Launching on Peacock via Sky this Friday, Joe vs Carole is the first of many projects based on the story of Netflix's Tiger King series out of the gate.
Released on Netflix in March 2020, Tiger King: Murder, Mayhem, and Madness became an overnight success, drawing in an audience of over 34 million as the world went into lockdown.
This true crime documentary series focused on a close-knit community of big cat enthusiasts, including Carole Baskin and Joe Exotic. These larger-than-life characters formed the foundation for what would become a worldwide Netflix sensation.
Although it proved to be a hit with audiences, who were all hankering for content to see them through their pandemic isolation, Tiger King slowly gained momentum of its own, spawning two more seasons in the process.
Read more: Joe vs Carole first look
With hired hitmen, animal liberation groups and a battle royale between Baskin and Exotic keeping things interesting, it was only a matter of time before Tiger King got dramatised. What audiences will be wondering going in, with the imminent release of Joe vs Carole on Sky, is whether they should have left well enough alone.
Watch a trailer for Joe vs Carole
What becomes apparent about Joe vs Carole early on, is the commitment to character which everyone brings. Kate McKinnon, who is best known for Saturday Night Life and the unfairly maligned female-led Ghostbusters reboot, pulls out all the stops as Carole Baskin.
By delivering a pitch perfect portrayal which veers just shy of caricature, she imbues her with genuine humanity and allows room for flashes of pathos. However, there is more to this performance than sincere artistic imitation or exaggerated behavioural quirks, as McKinnon also brings out a degree of tragedy which will catch some off guard.
By employing a narrative structure which naturally leans into flashback, audiences are given sporadic glimpses into the events which came to shape Carole Baskin. It is in these moments that Joe vs. Carole comes to life, grounding these walking talking caricatures in a world which is both relatable and emotionally on point.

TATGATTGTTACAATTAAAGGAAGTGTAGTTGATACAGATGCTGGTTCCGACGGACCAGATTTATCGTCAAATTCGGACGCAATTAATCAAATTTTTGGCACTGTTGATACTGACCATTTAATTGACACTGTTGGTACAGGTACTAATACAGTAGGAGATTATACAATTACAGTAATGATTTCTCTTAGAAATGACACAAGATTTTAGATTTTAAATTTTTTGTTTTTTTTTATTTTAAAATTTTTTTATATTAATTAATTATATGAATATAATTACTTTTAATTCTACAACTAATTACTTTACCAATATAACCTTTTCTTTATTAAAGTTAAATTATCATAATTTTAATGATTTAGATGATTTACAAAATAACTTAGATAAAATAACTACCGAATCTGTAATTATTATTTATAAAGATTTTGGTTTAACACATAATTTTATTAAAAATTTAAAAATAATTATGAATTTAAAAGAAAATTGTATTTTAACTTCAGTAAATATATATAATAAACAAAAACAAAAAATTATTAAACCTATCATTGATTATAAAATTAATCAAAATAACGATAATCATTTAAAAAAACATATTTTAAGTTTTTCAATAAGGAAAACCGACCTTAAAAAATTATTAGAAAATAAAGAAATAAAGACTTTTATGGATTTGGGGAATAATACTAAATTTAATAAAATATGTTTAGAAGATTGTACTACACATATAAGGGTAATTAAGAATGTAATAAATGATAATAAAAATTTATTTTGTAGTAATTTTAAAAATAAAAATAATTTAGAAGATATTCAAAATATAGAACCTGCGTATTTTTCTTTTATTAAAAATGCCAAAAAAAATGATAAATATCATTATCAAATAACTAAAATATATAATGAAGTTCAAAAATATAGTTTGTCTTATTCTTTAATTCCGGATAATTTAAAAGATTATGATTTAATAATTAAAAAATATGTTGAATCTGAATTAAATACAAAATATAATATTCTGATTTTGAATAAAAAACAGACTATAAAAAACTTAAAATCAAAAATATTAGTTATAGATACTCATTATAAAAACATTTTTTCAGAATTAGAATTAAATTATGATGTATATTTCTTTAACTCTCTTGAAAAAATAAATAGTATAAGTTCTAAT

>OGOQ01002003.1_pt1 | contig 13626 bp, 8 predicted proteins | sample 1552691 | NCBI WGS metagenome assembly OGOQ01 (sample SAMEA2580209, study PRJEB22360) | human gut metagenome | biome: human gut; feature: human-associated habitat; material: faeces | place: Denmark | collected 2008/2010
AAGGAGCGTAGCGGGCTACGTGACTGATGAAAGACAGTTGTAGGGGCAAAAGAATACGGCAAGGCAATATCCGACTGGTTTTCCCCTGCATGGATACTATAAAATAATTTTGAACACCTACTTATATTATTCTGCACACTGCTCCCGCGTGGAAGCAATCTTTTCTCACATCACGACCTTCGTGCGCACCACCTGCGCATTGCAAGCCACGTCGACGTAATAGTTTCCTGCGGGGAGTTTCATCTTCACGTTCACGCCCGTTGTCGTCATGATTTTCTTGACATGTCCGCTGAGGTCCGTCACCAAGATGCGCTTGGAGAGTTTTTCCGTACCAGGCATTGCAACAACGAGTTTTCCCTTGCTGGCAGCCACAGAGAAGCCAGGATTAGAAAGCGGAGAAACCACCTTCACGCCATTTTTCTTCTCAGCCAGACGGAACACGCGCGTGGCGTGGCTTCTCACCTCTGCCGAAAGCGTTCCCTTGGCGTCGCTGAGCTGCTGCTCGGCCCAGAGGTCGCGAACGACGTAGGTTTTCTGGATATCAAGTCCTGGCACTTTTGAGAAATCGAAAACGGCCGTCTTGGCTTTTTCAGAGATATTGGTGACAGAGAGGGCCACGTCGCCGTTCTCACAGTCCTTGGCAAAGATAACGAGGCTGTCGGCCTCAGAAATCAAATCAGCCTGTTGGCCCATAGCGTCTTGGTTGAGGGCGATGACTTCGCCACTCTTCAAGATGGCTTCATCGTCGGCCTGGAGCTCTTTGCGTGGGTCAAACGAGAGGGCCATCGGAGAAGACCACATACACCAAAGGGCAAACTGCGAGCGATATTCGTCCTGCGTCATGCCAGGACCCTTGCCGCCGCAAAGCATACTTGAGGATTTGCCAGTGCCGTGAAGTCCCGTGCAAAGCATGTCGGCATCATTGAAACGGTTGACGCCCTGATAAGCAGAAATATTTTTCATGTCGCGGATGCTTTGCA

Past transgressions come to mould perspective, as overbearing husbands and abusive relationships help define her cast iron resolve. For better or worse this is the Carole Baskin which emerges, giving McKinnon an opportunity to really shine through in this deceptively strong character study.
In the opposite corner under a bleached blonde barnet and heavily tattooed torso, audiences will find something equally ambiguous in John Cameron MitchelI. Having played everyone from Andy Warhol in HBO’s short lived series Vinyl to Hedwig, in the cult classic Hedwig and the Angry Inch, Mitchell has earned his stripes playing unique people.
Joe Exotic is no different, being by turns both a foulmouthed instigator and nurturing cat lover with honourable intentions. Something which makes him infinitely intriguing as a person in direct opposition to Carole Baskin.
Over the course of this series Cameron Mitchell makes sure to consistently ground his flamboyant creation, by tapping into inherent insecurities. Any and all relationships which are depicted in Joe vs Carole are dealt with carefully, making sure that the humanity beneath his bravado remains intact.
Read more: Everything new on Sky in March
Key to the success of this can also be attributed to Sam Keeley and Nat Wolff, who play love interests opposite Mitchell. As John Finlay and Travis Maldonado respectively, both ensure that Joe Exotic is granted more emotional depth, while Mitchell is generous in his moments opposite them on screen.
However, beyond the carefully considered character studies upon which this series depends, there are a few issues which distract. Firstly, there is the matter of VFX which allow these actors to interact convincingly with wild animals.
On a few occasions it is obvious that they are computer generated, meaning that people may find themselves looking elsewhere at crucial moments. Although these instances are rare it is worth pointing out, because when real animals are used in shot the difference is immediate and off putting.
Other more fundamental concerns come down to the fragmentary nature of this story, which means that momentum is lost. Segues between the past and present are seamless, but there are examples where scenes just seem to stop for no reason. This may have more to do with essential network advertising breaks, than any conscious choice on the part of creator Etan Frankel, but it does slow things down unnecessarily.
Those minor grumbles aside, Joe vs Carole has succeeded in taking a left field piece of intellectual property and fashioning something inherently dramatic from it.
For fans of the Tiger King phenomenon this will make for an interesting companion piece, as well as acting as a reminder to audiences that Kate McKinnon is something special.
All eight episodes of Joe vs Carole will stream on Peacock from 4 March, exclusively on Sky and NOW.